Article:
Friday, January 20, 2006


i know, i'm late again. i haven't been inspired towards a particular topic today, and i didn't have the time last night. got some laundry done, though! *sitcom applause track plays* big weekend coming up. ooh- wait! i got something. (ain't that amazing, i actually started to just leave a message along the lines of, i'll holla back at you, like how the hostess and beloved do sometimes, and now here i am about to actually write about something.)

criticism. i like the concept of good constructive criticism. it can be a very good thing. i thought about this as i was remembering how last night, a friend gave me a dvd that recorded me on

i like

good constructive criticism

stage, reading three of my favorite pieces for one of my favorite audiences. it was the night that my parents were in town, so i did three pieces instead of my usual two. it was also the last night that this particular open mic would operate in the year 2005, so it was kind of like, "okay people, what do you want this year to be marked with?" (i just love ending sentences with prepositions - i know better, i just don't care.) i popped in the dvd and fast forwarded to my part. you can't see it, so i'll have to give you the play-by-play, complete with director's - ok, well no, author's - commentary. and for free, no less. ain't the internet grand?

i was introduced by one of the coolest poet friends i have - the one i did the collaborative piece with. my friends made a lot of noise for me - so much so that i had to give them the "y'all are freaking me out a little bit" screwface, which made the audience laugh along with me. i noticed before it was my turn to spit that an earring was missing - i did the logical thing and broke the ice (and entertained the audience) by putting out an a.p.b. for my jewelry. i figured it was worth a shot. i had to deal with the peanut gallery (i love the front row!) asking what they'd receive for finding it. dag, couldn't gratitude be enough? a sista suggested offering a hug as a reward, which i said i could deal with. (aha! yet another dangling preposition.) i told the audience that i had gifts for them, and then began to read my pieces.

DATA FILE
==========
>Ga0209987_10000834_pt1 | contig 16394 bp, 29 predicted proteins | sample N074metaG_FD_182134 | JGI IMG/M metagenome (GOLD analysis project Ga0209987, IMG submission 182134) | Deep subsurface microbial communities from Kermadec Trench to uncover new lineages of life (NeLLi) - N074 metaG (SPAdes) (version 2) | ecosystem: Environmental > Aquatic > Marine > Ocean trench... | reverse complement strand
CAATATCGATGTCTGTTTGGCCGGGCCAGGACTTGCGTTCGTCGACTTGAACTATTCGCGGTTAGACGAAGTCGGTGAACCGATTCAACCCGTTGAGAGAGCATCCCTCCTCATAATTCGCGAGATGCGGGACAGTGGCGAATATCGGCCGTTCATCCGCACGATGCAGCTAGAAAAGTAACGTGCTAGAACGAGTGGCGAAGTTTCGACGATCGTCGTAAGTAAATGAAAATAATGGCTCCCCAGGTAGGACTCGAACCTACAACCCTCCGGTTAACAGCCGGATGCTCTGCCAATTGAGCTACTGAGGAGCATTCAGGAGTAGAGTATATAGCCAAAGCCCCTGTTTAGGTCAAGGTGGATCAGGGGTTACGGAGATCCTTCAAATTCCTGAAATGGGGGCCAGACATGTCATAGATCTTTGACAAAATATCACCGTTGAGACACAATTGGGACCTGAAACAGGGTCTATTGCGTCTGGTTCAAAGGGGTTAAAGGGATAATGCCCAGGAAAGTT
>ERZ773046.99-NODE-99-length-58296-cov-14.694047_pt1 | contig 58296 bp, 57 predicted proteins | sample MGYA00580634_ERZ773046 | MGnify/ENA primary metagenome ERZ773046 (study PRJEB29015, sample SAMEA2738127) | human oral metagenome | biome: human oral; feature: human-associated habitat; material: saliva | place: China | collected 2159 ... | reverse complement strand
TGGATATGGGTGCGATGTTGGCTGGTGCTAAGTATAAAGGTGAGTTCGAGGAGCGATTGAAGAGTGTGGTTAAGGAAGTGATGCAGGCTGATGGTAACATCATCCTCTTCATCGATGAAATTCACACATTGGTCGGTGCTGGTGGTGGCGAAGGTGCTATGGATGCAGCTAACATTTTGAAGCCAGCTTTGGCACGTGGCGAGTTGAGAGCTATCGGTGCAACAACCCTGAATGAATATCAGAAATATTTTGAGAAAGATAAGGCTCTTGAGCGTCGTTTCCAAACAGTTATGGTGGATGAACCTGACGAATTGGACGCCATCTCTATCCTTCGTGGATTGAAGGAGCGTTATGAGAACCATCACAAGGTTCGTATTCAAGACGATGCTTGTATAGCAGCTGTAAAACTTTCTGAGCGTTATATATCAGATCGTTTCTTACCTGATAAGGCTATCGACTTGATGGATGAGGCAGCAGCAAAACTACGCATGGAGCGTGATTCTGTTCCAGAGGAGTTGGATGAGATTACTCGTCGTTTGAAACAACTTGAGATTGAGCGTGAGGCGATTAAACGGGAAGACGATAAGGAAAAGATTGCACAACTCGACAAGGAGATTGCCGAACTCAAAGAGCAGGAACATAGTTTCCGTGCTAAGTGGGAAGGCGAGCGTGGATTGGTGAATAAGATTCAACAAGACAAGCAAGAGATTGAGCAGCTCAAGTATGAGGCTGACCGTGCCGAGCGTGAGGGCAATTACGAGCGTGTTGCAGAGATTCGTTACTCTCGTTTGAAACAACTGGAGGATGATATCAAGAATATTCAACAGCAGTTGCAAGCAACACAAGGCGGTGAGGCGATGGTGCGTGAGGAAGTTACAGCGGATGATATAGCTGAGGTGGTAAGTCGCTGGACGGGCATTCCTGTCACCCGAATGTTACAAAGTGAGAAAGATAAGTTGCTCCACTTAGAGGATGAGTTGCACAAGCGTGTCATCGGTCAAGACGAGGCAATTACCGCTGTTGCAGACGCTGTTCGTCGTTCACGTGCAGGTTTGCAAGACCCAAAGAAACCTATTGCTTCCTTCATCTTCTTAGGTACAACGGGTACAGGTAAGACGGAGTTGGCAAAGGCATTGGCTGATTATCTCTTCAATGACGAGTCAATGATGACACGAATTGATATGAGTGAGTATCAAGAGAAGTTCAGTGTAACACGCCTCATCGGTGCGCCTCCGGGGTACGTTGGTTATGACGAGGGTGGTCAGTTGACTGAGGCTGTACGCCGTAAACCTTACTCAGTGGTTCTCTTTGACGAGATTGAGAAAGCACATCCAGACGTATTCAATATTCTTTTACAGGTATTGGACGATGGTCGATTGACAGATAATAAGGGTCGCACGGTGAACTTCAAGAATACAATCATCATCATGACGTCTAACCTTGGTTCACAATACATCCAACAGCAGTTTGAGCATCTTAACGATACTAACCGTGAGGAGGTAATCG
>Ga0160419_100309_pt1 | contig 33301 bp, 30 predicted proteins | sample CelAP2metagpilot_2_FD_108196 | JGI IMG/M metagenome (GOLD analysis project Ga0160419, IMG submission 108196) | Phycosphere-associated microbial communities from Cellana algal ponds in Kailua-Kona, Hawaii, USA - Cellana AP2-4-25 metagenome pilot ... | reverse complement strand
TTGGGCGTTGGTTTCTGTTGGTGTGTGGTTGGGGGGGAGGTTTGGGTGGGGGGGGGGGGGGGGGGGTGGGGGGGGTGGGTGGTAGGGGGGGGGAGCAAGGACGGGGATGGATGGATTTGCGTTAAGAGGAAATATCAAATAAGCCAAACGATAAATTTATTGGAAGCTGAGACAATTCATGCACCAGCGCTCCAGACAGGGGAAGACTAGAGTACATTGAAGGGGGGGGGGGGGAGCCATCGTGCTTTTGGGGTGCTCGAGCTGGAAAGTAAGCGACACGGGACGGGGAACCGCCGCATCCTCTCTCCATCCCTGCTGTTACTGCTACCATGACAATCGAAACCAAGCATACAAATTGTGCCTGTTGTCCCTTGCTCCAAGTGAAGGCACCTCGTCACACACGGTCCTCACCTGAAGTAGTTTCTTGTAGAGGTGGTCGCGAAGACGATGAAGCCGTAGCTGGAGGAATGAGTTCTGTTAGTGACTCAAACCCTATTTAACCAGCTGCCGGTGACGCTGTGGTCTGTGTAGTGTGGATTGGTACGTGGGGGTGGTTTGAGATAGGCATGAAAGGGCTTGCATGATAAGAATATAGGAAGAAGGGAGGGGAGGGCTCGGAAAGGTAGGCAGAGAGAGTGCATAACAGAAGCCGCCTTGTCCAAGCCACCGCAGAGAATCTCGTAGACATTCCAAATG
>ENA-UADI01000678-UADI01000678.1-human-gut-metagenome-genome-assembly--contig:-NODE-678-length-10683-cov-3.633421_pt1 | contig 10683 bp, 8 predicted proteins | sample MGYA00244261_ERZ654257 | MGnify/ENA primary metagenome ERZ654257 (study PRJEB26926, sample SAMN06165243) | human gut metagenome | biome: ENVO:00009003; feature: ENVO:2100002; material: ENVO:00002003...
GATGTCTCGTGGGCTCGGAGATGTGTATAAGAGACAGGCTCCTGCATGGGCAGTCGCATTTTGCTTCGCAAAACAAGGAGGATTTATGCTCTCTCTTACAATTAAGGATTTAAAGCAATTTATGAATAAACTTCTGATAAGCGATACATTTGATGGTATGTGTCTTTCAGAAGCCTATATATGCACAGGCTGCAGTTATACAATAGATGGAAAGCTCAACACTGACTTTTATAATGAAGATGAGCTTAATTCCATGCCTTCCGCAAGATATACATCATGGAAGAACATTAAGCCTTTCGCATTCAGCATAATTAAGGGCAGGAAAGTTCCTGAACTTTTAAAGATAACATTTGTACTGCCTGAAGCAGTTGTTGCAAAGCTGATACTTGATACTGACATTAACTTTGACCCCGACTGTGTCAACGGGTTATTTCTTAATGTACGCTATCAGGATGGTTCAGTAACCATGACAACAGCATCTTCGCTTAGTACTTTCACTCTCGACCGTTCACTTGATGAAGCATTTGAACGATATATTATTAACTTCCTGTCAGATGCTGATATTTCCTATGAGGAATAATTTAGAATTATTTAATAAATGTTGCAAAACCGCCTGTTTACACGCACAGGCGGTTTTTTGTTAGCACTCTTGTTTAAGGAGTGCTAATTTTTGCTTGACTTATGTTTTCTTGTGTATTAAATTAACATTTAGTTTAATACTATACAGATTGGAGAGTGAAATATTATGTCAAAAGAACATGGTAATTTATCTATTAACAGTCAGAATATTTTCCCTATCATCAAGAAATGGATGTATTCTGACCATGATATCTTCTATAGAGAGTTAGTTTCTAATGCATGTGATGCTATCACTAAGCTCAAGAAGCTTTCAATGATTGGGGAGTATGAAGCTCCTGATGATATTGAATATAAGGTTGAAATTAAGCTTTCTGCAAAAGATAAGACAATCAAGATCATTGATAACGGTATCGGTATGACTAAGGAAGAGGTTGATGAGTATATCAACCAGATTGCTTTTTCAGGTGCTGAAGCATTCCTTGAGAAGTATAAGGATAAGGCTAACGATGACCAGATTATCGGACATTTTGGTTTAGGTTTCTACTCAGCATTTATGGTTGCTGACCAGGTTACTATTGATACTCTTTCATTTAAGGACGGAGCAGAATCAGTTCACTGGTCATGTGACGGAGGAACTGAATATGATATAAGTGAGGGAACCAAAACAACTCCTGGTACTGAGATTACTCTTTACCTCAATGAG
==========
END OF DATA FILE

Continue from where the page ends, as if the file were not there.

the first gift, for women, is entitled snowflakes. it skims the surface of a lot of things we deal with. self image, societal pressures, jealousy, pride, community. men seem to like the piece

i'm trying to give you

the best of my spirit

because i talk about female anatomy in an appreciative way. women seem to like the piece because it's about them and it promotes each of us in our own glory. my mom really likes the piece, too, and i thought she might like to hear it. while watching the video i noticed a lot of moving and shuffling around the room, and for a moment, i felt a little twinge of "shut up can't y'all see i'm trying to give you the best of my spirit?" and then i let it go. isn't that funny though? like my words are manna. um, they're not. sure they're nice, but they're not manna. besides, it's not like i haven't ever been the murmur in the crowd.

i looked at myself. i tried to look at me as if i wasn't myself. as if the girl on stage was some other person, completely separate from the girl on the couch watching - as if i only knew her by stage name and face. i saw a young lady, clutching a tattered black and white marble composition book, wearing tight jeans and some flowing interesting looking brown shirt thingie and a round

i wanted to hear her

tell the story